Loveridge and Taylor had occasional struggles, but Taylor makes up for Wright's main weakness by being a 39 percent three-point shooter. Both juniors are also deadly at the foul line, knocking down 80 percent last season.

    Center Dallin Bachynski hasn't quite been the force that his brother Jordan was for Arizona State, but he could be a key if he sees full-time minutes.

    Redshirt freshman Kyle Kuzma and true frosh Brekkott Chapman aren't the kind of tough post operators that coach Larry Krystkowiak was during his playing career, but both are skilled players who can shoot with some range. They'll help spread the floor for Wright to attack the rim effectively once again.

    Krystkowiak has assembled a talented roster that is NCAA tournament-ready, a far cry from the stitched-together mess he was forced to trot out during his first season in charge. His work in rebuilding the Utah program should receive its next major reward this season, with both a ticket to the dance and some postseason hardware.

SEC: Bruce Pearl, Auburn

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    Selecting Bruce Pearl as the SEC's Coach of the Year favorite isn't the same as saying that the Tigers will win the SEC, or even contend for the title. Auburn's not a program that can be immediately rehabilitated overnight, as illustrated by a clause in his contract that grants him $25,000 for winning only nine SEC games in either of his first two seasons.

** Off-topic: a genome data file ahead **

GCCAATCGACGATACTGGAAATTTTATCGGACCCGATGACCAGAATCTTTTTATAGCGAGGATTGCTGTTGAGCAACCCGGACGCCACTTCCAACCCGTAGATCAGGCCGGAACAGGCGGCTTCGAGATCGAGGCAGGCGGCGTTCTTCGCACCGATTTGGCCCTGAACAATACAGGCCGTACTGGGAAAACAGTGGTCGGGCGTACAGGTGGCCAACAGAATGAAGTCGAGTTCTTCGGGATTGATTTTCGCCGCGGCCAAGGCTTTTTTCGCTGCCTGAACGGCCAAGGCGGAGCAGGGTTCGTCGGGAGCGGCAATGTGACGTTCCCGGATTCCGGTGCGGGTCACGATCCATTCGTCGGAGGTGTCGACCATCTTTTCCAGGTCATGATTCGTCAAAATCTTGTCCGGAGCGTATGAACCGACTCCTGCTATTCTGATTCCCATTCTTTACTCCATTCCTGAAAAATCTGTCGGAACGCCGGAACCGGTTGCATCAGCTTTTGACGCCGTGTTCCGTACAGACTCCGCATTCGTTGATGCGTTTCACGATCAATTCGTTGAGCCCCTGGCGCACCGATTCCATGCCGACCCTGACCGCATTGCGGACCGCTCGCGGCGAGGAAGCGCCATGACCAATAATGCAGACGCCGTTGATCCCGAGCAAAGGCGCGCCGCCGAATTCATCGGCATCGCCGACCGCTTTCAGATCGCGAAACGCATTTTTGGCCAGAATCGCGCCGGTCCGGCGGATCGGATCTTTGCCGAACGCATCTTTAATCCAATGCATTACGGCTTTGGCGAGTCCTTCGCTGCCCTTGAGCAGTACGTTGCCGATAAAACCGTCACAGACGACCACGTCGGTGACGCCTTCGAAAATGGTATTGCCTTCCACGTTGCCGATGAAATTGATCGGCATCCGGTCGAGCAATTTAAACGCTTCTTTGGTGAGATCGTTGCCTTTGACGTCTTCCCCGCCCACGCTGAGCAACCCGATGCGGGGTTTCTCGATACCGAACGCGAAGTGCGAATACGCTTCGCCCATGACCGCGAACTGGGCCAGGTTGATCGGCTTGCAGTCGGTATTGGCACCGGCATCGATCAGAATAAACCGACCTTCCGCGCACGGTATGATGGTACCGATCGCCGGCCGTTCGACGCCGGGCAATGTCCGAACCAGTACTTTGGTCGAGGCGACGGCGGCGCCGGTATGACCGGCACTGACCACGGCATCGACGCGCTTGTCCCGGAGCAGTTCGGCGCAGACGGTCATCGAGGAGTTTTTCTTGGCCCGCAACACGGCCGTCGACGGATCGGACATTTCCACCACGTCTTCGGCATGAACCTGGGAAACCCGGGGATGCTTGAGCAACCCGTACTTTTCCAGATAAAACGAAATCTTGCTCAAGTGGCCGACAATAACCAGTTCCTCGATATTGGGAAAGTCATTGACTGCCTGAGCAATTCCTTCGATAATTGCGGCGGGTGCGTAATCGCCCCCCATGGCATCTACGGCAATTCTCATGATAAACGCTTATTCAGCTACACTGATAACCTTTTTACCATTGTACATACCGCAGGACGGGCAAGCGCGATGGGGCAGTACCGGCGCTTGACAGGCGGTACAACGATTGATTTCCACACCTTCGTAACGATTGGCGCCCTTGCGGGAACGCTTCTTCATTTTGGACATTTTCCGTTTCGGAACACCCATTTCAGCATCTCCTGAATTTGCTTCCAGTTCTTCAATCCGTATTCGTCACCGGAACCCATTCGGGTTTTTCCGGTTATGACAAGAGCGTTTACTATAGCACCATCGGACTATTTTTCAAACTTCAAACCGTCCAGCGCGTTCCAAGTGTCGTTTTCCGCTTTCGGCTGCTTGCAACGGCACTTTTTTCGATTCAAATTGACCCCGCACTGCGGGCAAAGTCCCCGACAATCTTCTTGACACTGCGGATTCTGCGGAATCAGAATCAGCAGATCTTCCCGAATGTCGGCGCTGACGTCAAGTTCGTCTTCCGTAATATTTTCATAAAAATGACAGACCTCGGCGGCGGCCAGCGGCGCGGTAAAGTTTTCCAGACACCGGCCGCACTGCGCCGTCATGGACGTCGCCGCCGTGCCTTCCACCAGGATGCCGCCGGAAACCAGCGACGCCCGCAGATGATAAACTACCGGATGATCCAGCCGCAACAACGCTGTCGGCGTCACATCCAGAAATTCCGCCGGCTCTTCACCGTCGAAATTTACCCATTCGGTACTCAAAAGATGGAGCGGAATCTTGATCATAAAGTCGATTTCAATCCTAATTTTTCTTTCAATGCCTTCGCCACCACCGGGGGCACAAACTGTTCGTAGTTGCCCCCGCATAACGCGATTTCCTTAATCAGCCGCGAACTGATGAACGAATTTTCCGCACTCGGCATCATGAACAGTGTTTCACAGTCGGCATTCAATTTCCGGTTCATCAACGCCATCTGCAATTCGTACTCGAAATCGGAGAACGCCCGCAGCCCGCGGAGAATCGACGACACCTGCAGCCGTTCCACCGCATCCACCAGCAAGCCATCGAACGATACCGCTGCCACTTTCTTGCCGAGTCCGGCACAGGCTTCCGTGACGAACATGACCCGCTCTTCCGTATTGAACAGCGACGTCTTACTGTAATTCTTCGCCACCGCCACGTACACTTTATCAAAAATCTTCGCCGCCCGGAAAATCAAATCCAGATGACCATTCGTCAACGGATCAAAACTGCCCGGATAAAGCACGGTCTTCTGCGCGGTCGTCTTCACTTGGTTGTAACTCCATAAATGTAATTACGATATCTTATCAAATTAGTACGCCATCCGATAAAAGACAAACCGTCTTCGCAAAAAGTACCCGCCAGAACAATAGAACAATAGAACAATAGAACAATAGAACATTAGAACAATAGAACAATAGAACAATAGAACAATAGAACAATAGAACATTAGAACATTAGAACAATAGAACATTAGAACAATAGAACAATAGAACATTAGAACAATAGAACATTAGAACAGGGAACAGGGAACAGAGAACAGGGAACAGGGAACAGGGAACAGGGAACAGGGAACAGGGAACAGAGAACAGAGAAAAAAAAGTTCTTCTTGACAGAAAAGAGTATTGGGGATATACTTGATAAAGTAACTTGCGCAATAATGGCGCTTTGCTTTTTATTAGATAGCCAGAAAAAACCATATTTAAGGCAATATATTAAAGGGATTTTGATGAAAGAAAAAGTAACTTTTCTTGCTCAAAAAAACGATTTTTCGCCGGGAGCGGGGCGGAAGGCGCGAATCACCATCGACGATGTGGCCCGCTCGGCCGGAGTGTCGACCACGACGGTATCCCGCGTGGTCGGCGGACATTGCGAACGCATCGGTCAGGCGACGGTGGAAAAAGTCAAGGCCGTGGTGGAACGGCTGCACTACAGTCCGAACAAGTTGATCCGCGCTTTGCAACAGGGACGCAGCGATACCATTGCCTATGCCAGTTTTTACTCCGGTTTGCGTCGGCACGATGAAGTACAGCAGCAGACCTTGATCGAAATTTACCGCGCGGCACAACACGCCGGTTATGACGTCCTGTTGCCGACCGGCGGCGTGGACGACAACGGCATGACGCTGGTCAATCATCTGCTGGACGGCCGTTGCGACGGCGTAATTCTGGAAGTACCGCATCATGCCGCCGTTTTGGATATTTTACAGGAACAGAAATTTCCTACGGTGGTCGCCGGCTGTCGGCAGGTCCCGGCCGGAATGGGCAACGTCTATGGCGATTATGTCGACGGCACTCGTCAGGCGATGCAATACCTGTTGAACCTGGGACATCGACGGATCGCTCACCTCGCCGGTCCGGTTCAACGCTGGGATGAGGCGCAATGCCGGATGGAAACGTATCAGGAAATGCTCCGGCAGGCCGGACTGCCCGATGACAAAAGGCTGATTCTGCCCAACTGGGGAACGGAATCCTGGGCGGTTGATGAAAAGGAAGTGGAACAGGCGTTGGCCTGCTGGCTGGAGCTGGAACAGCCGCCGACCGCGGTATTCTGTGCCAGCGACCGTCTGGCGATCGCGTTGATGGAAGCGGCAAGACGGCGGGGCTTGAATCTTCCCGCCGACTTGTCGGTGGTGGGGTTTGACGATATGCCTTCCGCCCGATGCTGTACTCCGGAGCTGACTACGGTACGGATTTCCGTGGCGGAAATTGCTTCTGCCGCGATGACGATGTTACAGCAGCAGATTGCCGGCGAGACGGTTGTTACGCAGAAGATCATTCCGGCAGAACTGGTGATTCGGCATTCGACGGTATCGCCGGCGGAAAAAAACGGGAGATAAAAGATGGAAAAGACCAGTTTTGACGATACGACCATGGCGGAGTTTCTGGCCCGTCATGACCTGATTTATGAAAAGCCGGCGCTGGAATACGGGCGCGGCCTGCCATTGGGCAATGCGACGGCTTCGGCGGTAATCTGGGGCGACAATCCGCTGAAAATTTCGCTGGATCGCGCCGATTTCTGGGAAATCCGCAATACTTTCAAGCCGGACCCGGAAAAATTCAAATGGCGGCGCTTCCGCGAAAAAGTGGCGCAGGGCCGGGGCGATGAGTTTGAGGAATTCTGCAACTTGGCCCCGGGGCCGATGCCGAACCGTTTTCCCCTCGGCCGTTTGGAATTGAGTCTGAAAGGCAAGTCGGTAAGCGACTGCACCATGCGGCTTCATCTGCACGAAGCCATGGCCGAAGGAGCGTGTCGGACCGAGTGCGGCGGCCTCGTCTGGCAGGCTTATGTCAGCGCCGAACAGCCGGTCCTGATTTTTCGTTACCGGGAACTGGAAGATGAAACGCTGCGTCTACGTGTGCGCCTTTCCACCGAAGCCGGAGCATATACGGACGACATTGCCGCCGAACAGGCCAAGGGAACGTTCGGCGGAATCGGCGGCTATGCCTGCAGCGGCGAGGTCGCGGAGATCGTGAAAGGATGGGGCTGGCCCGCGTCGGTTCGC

All that said, Pearl's staff is doing a tremendous job of giving him pieces to work with while he finishes his show-cause recruiting ban.

    The nation's top returning scorer, Antoine Mason of Niagara (25.6 PPG), has transferred in. New Mexico State point guard K.C. Ross-Miller (8.3 points, 3.5 assists) has come on board. Top junior college prospect Cinmeon Bowers (12.4 points, 8.9 rebounds for Chipola College in Florida) has signed.

    All three could step into immediate starting roles, although sophomore Tahj Shamsid-Deen (9.5 points, 2.9 assists) may have something to say about the point guard spot. This nucleus surrounding the SEC's sixth-leading scorer, K.T. Harrell (18.3 PPG), certainly appears capable of a 9-9 or 10-8 mark in a conference that once again appears shaky.

    Depth will be a weakness, unless some of Tony Barbee's leftovers turn into competent SEC players. Based on last season's results, that would seem to be an award-worthy development in itself.

    Still, the goal for this season is to make Auburn relevant enough to ride Pearl's charisma into recruiting battles with the big boys. A tournament bid would be gravy, but a winning record is doable. At Auburn, that's an accomplishment.